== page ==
Mushroom Hunting for King Boletes

By Rich Leon

The King Bolete mushroom has a large following in many parts of the world and goes by many different names. Boletus edulis is referred to as Cep in France, Pennybun in England, and Stenpilz in Germany. In the U.S., it’s known as the King Bolete or Porcini.

If you were to make a list of the world’s most prized mushrooms, the King Bolete would be right up there at the top along with Morels and Chanterelles. The King Bolete is the most sought-after mushroom in many parts of the world by many different people.

Nowhere is that more evident then the countries of Europe. After the summer and fall rains, people take to the forests in droves in the hope to fill their baskets with these prized mushrooms. The King Bolete can be found locally in the Colville National Forest, Mount Spokane State Park, and the mountains of North Idaho.

There is no one time in the fall that is best to find King Boletes. A lot depends on when we get our fall rains in the Inland Northwest. I have found them as early as September and as late as November, and it can vary widely from year to year.

As far as where to look, Kings favor conifers (pine, spruce, hemlock and fir) but also grow with hardwoods such as oak and birch.

King bolete mushroom in the wild, with a brownish top on a white stem.
Mushroom hunting for King Boletes. // Photo: Shutterstock.

The Bolete mushroom family contains many other fine edibles besides the King Bolete, but there are also a few that are poisonous. The best ones to avoid are the ones with red pores that stain blue when cut.

Experienced mushroom hunters may try a small quantity the first time to see how their system reacts after identifying an edible bolete.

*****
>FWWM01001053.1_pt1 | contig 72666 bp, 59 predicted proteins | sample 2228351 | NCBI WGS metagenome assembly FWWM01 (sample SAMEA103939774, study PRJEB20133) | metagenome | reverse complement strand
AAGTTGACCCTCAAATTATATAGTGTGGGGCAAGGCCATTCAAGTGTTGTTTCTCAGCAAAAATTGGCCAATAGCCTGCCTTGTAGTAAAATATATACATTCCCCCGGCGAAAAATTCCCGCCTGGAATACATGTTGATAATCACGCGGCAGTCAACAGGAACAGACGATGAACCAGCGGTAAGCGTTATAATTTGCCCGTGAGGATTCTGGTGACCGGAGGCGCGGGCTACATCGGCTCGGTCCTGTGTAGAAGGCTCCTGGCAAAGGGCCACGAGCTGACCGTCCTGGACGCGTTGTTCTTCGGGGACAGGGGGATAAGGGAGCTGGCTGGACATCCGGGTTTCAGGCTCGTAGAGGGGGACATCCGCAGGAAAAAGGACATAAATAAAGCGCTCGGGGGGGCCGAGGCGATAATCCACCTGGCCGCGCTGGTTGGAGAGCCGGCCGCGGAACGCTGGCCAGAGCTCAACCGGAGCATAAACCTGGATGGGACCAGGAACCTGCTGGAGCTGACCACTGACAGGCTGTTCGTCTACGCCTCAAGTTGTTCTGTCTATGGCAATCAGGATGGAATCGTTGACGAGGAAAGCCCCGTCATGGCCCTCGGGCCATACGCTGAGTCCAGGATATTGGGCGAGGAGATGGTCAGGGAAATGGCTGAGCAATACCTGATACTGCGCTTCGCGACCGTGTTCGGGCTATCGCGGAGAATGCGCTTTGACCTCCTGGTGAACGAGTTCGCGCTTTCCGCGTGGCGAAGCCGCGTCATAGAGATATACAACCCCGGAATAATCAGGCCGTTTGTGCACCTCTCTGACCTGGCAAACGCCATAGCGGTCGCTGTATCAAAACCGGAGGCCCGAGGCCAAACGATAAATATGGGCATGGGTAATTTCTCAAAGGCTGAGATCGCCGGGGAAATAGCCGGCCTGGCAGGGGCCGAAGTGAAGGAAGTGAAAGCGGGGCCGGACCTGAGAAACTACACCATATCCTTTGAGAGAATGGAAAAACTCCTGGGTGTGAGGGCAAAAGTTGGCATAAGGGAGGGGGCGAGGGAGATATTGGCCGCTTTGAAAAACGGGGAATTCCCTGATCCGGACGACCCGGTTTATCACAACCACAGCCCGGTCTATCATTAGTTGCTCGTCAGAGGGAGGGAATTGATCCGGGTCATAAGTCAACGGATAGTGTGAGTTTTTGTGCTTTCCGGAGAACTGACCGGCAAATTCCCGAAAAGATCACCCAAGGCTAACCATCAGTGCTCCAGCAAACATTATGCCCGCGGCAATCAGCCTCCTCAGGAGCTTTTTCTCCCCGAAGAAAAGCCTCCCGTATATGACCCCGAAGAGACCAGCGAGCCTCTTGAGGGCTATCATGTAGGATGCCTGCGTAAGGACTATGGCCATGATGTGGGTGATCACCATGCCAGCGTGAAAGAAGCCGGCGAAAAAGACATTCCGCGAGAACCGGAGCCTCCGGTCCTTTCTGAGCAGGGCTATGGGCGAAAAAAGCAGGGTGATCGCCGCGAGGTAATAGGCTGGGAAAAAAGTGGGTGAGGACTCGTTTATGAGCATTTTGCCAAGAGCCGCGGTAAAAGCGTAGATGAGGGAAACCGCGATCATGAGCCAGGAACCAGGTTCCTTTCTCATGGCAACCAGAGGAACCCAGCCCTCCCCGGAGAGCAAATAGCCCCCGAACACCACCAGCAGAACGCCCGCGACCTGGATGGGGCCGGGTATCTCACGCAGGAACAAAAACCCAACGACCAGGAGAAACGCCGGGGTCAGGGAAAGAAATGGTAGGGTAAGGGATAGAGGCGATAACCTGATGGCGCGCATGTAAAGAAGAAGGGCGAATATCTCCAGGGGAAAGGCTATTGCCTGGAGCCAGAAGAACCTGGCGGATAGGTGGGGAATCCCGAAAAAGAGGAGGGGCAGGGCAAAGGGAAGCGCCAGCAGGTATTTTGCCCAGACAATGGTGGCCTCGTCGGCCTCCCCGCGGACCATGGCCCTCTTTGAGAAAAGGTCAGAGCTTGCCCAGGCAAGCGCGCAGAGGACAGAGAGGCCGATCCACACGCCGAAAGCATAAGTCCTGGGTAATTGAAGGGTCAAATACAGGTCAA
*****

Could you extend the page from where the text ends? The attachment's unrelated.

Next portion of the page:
If after a full day of mushroom hunting you are lucky enough to bring home a basket of Kings, then you need to decide what to do with them. Fix them fresh or dry them to be used at a later date.

If you are going to fix your prized mushrooms fresh, you need to be aware that bugs are also fond of them. They tend to start at the base and eat their way up the stem and into the cap. I have a friend that says he doesn’t mind a few bugs; it just adds a little extra protein to the meal. I don’t think I will be joining him for a meal any time soon.

If you choose to dry your mushrooms, you can use a dehydrator or put them on screens in a warm, dry room. Do not use an oven, because they can become too hot and a lot of flavor can be lost.

When dry, store them in glass jars and they will last for several years. You can rehydrate the mushrooms by placing them in a bowl of warm water. Save the water as it makes a flavorful stock.

In case you are wondering, the King does have a Queen. You won’t find her in our local woods though. You will probably have to go to Northern California where she is off visiting other Boletes. Some say the Queen has a better flavor then the King. That is if you are able to find her.

Happy hunting.

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